WHEATON – Wheaton College continues to move closer to the center of the national debate over how and if religious employers should insure birth control they find objectionable.
Late Thursday, the U.S. Supreme Court granted the college an injunction, allowing it to opt out of completing a form in compliance with the Affordable Health Care contraceptive mandate while its case is settled by an appellate court.
“On the eve of Independence Day, we are grateful to God that the Supreme Court has made a wise decision in protecting our religious liberty – at least until we have an opportunity to make our full case in court," said college President Philip Ryken in a statement through the Becket Fund for Religious Liberty, which represents the college in the case.
Churches can opt out of the mandate outright, while other religious institutions including colleges and nonprofits may do so as well, but only if they fill out a form for their insurance provider or a third party, allowing the mandate to be fulfilled with a federal reimbursement.
Wheaton College originally filed a suit in 2012, saying filling out a form to enable the use of objectionable drugs by its employees, their families and the college's students infringes upon its rights.
"In light of these religious beliefs, Wheaton cannot participate in the government’s regulatory scheme to promote, encourage, and subsidize the use of drugs and devices that cause abortions," the college states in a 2013 complaint.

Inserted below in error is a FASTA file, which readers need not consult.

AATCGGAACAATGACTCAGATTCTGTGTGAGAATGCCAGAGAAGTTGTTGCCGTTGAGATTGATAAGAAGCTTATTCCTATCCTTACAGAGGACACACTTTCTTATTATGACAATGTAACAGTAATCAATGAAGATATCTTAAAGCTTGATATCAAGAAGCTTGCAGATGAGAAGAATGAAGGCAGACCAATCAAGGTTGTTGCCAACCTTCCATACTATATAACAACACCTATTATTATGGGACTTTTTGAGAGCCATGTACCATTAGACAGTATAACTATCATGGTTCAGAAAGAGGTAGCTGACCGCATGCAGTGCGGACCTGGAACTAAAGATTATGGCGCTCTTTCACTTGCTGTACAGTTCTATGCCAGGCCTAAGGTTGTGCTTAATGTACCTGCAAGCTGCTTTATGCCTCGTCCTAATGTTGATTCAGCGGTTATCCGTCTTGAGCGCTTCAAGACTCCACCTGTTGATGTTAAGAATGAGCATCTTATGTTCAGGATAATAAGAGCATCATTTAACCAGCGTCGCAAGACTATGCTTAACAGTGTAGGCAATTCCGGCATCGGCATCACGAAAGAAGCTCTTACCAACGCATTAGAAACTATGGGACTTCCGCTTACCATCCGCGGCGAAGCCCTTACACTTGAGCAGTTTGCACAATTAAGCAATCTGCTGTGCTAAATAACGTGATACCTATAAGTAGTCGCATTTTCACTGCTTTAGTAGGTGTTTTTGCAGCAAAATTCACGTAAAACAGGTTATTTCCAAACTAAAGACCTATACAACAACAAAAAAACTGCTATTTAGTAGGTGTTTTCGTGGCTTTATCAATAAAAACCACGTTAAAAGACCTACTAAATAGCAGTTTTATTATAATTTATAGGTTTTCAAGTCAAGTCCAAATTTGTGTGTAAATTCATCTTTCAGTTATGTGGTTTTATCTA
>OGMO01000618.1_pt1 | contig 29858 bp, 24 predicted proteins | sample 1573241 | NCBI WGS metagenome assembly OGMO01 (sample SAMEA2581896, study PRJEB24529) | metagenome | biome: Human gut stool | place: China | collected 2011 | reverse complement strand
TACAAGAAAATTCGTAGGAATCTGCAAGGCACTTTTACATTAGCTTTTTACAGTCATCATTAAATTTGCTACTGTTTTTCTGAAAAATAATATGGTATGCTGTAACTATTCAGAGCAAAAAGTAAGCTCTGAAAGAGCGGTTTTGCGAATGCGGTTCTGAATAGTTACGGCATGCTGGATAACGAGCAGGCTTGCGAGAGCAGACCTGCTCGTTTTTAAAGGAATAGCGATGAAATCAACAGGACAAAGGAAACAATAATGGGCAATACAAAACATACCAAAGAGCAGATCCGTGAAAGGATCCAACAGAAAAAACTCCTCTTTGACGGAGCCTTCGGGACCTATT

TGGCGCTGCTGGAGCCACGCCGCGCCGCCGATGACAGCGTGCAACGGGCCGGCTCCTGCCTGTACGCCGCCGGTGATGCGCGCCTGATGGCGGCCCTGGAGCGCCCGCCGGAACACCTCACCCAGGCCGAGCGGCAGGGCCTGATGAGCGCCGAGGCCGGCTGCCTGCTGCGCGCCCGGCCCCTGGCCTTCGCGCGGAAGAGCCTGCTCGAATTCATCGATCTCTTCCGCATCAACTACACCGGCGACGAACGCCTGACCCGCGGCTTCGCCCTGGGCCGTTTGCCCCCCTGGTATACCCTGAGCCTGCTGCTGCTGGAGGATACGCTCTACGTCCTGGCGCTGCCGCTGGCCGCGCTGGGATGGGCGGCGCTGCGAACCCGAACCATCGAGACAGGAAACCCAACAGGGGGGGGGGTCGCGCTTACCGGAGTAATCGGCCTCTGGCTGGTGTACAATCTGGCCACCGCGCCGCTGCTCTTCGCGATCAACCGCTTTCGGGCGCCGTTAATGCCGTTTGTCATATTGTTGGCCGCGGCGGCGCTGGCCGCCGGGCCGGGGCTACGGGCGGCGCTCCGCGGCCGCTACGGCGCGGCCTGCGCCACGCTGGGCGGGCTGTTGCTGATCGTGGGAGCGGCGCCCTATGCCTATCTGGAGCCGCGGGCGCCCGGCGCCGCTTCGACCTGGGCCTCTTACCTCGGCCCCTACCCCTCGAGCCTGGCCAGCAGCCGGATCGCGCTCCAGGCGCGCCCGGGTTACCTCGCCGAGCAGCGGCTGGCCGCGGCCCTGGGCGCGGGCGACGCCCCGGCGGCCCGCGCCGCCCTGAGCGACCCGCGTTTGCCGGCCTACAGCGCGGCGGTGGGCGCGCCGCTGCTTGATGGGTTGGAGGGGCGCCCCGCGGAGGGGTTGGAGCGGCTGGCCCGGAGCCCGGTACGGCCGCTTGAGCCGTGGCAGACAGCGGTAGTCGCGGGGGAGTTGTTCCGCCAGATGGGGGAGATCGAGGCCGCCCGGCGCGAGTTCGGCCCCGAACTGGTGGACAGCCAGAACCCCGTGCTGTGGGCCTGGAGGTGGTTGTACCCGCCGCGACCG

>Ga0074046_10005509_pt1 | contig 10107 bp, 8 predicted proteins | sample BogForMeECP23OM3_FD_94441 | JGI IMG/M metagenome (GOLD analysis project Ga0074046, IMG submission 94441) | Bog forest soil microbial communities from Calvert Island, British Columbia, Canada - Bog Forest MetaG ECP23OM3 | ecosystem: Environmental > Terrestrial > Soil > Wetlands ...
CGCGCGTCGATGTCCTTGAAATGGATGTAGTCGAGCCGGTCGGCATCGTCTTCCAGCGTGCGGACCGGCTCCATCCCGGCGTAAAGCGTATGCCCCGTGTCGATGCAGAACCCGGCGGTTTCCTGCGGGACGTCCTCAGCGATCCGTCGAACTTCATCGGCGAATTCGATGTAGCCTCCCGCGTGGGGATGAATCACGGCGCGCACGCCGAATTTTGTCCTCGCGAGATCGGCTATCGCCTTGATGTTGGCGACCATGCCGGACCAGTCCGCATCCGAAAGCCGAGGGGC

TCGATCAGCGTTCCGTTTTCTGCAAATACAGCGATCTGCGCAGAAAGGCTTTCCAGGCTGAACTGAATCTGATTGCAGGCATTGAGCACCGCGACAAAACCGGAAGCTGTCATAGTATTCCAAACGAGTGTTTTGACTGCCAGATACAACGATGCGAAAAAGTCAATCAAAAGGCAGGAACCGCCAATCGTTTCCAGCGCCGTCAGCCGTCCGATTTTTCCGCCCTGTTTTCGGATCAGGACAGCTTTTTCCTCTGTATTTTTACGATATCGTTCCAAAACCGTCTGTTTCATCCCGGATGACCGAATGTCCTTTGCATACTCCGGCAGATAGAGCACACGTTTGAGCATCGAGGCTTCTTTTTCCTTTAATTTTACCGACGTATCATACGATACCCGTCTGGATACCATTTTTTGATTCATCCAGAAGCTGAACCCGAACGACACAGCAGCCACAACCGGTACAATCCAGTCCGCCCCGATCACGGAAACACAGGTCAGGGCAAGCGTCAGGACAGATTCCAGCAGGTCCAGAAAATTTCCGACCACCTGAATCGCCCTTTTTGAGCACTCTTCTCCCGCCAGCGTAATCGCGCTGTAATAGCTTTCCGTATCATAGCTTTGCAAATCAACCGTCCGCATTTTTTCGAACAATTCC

The U.S. District Court for the Northern District of Illinois denied Wheaton's motion for a preliminary injunction, which is in the appeals process, on June 23, according to the Becket Fund.
The decision to give the injunction mirrors another case the Becket Fund represented on behalf of the Little Sisters of the Poor, the fund said on its website. The religious institute for women was granted a similar injunction in January, requiring the group give the U.S. Health and Human Services Department written notice of its objection.
That doesn't mean the college can continue to avoid the form, however. The six justices who approved the Wheaton College injunction cautioned the order "should not be construed as an expression of the Court's views on the merits."
In a dissent on behalf of the three female justices, all of whom voted against it, Justice Sonia Sotomayor said it was "a form of relief as rare as it is extreme."
"The sincerity of Wheaton's deeply held religious beliefs is beyond refute," she said in the dissent. "But as a legal matter, Wheaton's application comes nowhere near the high bar necessary to warrant an emergency injunction from this Court."
She said the college's argument was flawed and the coverage was not triggered by the form, but by the law itself.
Additionally, she said the accommodation is permissible under the Religious Freedom Restoration Act, which says the government may not "substantially burden a person's exercise of religion" unless the application of the burden "is the least restrictive means of furthering [a] compelling governmental interest."
The form the college refuses to complete is the least restrictive means of furthering the government's "compelling interests in public health and women's well-being," she said.
"It may be that what troubles Wheaton is that it must participate in any [sic] process the end result of which might be the provision of contraceptives to its employees," Sotomayor writes, "But that is far from a substantial burden on its free exercise of religion."